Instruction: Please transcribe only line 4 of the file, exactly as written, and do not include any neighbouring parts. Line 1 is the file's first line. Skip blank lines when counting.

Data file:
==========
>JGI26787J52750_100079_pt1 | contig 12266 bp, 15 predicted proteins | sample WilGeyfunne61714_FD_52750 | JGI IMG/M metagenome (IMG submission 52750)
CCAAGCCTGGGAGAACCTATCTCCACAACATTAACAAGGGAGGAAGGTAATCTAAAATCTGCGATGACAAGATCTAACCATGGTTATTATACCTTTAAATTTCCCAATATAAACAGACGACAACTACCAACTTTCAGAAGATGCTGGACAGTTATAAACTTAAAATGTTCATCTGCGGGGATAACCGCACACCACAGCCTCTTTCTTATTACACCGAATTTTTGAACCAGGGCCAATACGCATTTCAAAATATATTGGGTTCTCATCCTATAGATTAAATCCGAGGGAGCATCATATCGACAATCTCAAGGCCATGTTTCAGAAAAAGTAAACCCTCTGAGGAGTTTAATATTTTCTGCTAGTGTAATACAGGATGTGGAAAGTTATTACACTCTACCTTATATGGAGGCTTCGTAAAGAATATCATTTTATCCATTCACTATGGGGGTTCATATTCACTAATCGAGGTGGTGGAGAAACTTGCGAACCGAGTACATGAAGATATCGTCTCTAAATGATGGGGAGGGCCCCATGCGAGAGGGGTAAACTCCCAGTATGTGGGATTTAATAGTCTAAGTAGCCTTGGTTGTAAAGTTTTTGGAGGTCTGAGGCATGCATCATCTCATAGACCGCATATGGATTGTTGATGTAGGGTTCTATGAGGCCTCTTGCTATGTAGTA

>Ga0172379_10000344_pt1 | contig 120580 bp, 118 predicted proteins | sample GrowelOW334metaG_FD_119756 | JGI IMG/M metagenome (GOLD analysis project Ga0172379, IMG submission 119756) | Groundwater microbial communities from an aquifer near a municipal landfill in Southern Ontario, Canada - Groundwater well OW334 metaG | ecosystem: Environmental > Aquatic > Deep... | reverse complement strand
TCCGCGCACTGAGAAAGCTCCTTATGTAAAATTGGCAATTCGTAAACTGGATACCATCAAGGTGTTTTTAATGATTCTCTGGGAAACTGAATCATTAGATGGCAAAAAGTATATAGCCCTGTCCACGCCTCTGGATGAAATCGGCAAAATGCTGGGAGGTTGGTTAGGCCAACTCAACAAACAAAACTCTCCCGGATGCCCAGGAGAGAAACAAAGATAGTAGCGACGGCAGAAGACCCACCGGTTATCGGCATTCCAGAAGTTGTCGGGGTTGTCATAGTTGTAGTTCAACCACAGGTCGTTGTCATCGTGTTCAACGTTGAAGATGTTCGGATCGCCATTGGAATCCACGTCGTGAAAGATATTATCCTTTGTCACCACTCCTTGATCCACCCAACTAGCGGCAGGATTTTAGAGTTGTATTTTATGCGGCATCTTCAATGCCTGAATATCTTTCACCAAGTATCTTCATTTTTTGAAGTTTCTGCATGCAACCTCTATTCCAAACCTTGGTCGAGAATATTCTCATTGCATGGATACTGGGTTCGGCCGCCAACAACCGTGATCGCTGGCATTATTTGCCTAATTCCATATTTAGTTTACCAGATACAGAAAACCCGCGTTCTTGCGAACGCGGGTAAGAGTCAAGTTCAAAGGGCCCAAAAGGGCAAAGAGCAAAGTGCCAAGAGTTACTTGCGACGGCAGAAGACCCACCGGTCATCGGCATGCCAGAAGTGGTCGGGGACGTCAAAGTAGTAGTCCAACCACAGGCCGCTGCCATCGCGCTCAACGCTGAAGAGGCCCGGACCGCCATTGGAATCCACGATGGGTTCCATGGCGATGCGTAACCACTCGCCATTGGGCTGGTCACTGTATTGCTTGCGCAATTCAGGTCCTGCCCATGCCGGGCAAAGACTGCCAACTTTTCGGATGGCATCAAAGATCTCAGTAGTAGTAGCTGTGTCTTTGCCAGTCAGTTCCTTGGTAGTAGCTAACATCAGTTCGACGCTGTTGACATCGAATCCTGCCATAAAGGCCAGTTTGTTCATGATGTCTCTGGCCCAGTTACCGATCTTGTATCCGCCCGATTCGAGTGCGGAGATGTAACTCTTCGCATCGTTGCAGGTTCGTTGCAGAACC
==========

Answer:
TCCGCGCACTGAGAAAGCTCCTTATGTAAAATTGGCAATTCGTAAACTGGATACCATCAAGGTGTTTTTAATGATTCTCTGGGAAACTGAATCATTAGATGGCAAAAAGTATATAGCCCTGTCCACGCCTCTGGATGAAATCGGCAAAATGCTGGGAGGTTGGTTAGGCCAACTCAACAAACAAAACTCTCCCGGATGCCCAGGAGAGAAACAAAGATAGTAGCGACGGCAGAAGACCCACCGGTTATCGGCATTCCAGAAGTTGTCGGGGTTGTCATAGTTGTAGTTCAACCACAGGTCGTTGTCATCGTGTTCAACGTTGAAGATGTTCGGATCGCCATTGGAATCCACGTCGTGAAAGATATTATCCTTTGTCACCACTCCTTGATCCACCCAACTAGCGGCAGGATTTTAGAGTTGTATTTTATGCGGCATCTTCAATGCCTGAATATCTTTCACCAAGTATCTTCATTTTTTGAAGTTTCTGCATGCAACCTCTATTCCAAACCTTGGTCGAGAATATTCTCATTGCATGGATACTGGGTTCGGCCGCCAACAACCGTGATCGCTGGCATTATTTGCCTAATTCCATATTTAGTTTACCAGATACAGAAAACCCGCGTTCTTGCGAACGCGGGTAAGAGTCAAGTTCAAAGGGCCCAAAAGGGCAAAGAGCAAAGTGCCAAGAGTTACTTGCGACGGCAGAAGACCCACCGGTCATCGGCATGCCAGAAGTGGTCGGGGACGTCAAAGTAGTAGTCCAACCACAGGCCGCTGCCATCGCGCTCAACGCTGAAGAGGCCCGGACCGCCATTGGAATCCACGATGGGTTCCATGGCGATGCGTAACCACTCGCCATTGGGCTGGTCACTGTATTGCTTGCGCAATTCAGGTCCTGCCCATGCCGGGCAAAGACTGCCAACTTTTCGGATGGCATCAAAGATCTCAGTAGTAGTAGCTGTGTCTTTGCCAGTCAGTTCCTTGGTAGTAGCTAACATCAGTTCGACGCTGTTGACATCGAATCCTGCCATAAAGGCCAGTTTGTTCATGATGTCTCTGGCCCAGTTACCGATCTTGTATCCGCCCGATTCGAGTGCGGAGATGTAACTCTTCGCATCGTTGCAGGTTCGTTGCAGAACC